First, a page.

In spite of the humidity that blanketed RFK Stadium yesterday, Cosmos glided smoothly through a one-hour workout. As Giorgio Chinaglia, Franz Beckenbauer, Julio Romero, Francois Van der Elst and Jeff Durgan bounced around the field, Tom Werbin stood in the press box and watched.

Werblin is the Washington Diplomats' vice president in charge of operations. He is also a former Cosoms employee and the youngest son of Madison Square Garden President Sonny Werblin. After a few minutes of observation, Werblin turned away from the practice and said, "They are just so good."

The Cosmos are good. Individually, they probably have more talent than in 1977 and 1978 when they were Soccer Bowl champions. More important, they are not dependent on their individual skills to survive. Unlike past Cosmos teams, they compete with the opposition, not with each other.

"You have to give (Coach) Hennes Weisweiler all the credit in the world for the way we have played this year," said Giorgio Chinaglia. "For the time in my five years here we are truly a team. We play together, not just as individuals. There is no comparison between this team and the Cosmos teams of the past. The difference is unbelievable."

One of the biggest differences is in goal. In the past, Cosmos goalies succeeded because the rest of the team was so strong, although Jack Brand had some outstanding games in the playoffs in 1978.

But this year, the goalkeeper, German Hubert Birkenmeier, is a star. He has played every minute of every game, recording a 1.14 goals against average during the regular season, 1.42 in the playoffs. Birkenmeier's outstanding play has finally ended the Cosmos game of "who is the goalie this week."

He makes us better as defenders," Jeff Durgan said, "because we know if we make a mistake, he can save us. That takes alot of pressure off us."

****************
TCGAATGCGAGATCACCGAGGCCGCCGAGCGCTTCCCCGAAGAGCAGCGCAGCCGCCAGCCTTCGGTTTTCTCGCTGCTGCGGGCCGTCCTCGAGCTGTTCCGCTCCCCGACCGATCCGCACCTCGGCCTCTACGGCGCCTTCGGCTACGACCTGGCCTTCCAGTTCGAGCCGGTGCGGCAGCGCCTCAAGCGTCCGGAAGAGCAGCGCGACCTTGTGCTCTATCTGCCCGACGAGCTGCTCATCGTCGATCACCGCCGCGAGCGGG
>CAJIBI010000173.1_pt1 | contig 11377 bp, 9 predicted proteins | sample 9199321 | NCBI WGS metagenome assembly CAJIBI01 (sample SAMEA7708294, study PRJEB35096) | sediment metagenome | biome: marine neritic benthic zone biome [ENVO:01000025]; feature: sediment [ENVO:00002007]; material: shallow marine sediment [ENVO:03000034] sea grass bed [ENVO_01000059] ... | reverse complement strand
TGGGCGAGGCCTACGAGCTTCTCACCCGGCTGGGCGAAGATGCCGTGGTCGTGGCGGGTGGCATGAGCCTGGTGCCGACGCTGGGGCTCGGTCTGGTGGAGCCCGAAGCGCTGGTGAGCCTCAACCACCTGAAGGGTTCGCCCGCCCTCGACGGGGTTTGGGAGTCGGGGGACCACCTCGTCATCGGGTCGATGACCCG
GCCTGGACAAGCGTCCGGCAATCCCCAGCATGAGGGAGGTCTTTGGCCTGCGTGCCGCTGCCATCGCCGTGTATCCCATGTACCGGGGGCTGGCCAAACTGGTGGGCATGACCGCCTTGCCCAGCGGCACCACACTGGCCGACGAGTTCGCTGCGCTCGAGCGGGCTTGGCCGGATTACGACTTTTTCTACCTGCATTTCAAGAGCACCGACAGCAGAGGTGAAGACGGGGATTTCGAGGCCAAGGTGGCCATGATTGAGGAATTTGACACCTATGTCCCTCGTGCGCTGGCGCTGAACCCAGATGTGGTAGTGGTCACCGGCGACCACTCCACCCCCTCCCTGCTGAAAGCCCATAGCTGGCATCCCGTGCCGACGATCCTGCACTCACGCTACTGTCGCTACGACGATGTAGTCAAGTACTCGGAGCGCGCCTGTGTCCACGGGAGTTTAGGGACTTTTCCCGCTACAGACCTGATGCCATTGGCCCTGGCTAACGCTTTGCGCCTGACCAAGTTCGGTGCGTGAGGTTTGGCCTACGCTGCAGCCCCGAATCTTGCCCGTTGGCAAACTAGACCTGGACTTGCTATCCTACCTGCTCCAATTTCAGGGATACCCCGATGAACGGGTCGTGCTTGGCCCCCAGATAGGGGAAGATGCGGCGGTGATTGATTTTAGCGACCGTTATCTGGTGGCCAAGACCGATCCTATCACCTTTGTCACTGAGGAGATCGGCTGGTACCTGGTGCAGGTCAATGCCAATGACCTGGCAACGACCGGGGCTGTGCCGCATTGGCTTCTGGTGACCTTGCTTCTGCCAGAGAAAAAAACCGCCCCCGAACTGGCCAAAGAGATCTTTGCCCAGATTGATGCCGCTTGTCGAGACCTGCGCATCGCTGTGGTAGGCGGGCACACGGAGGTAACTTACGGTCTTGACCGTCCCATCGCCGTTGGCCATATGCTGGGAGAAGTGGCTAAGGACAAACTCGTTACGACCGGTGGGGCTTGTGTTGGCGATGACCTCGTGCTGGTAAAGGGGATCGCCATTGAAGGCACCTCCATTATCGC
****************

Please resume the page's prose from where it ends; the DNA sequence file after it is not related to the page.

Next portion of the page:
If Durgan, the 19-year-old rookie of the year, feels pressure, he doesn't show it. He has marked the other teams' top strikers all year and will probably draw the Strikers' Gerd Mueller in Sunday's Soccer Bowl. It hardly phases him.

"I feel like I have an advantage against anyone I play, because I'm younger than they are," Durgan said. They may have more experience, they may have some tricks I don't have but I've got an awful lot of desire. You can do a lot with desire."

Desire has never been very big with the Cosmos. Pure talent has always been their trademark. And, in spite of the presense of players such as Durgan, steady Canadian Bruce Wilson, and superb defenders Wim Rijsbergen and Carlos Alberto, the heart of this team still lies in the two central figures: Chinaglia and Franz Beckenbauer.

Chinaglia, by his own admission, has been amazing in the playoffs with 16 goals in six regular games and one minigame. He has had perhaps his best season in the league with a 32 regular season goals and a league-leading 77 points.

Beckenbauer turned 35 last week. He has never like playing midfield and his work rate -- or lack thereof -- has been criticized at times since he first arrived here in 1977.

But Sunday is expected to be his last NASL game (he will play in Germany next season) and it is in the big games that Beckenbauer is at his dominant best. If Chinaglia is the Cosmos hit-man with his ability to score at anymoment, then Beckenbauer is their catalyst because he can control the flow of the game when he is right.

"In a game like this I would bet that Franz will have a major effect on the outcome," said Diplomat Coach Gordon Bradley, Beckenbauer's first coach with the Cosmos. "In one game, for 90 minutes, I bet on him to come up with the big play when things are tighest."

Beckenbauer, shy and withdrawn when he first arrived in the U.S., has loosened up considerably as he has become more comfortable with the language and hs new surroundings.

"All year, I think every member of this team has felt there was something to prove because we did not make it to the Soccer Bowl last year," Chinaglia said. "We thought we were the best team.

"Sometimes you have to lose to realize haw much winning means to you, to remember how much fun it can be. We did that.Now we know. We want to win."

They want to win to have fun. They expect to have fun Sunday. After all, they are SO good . . .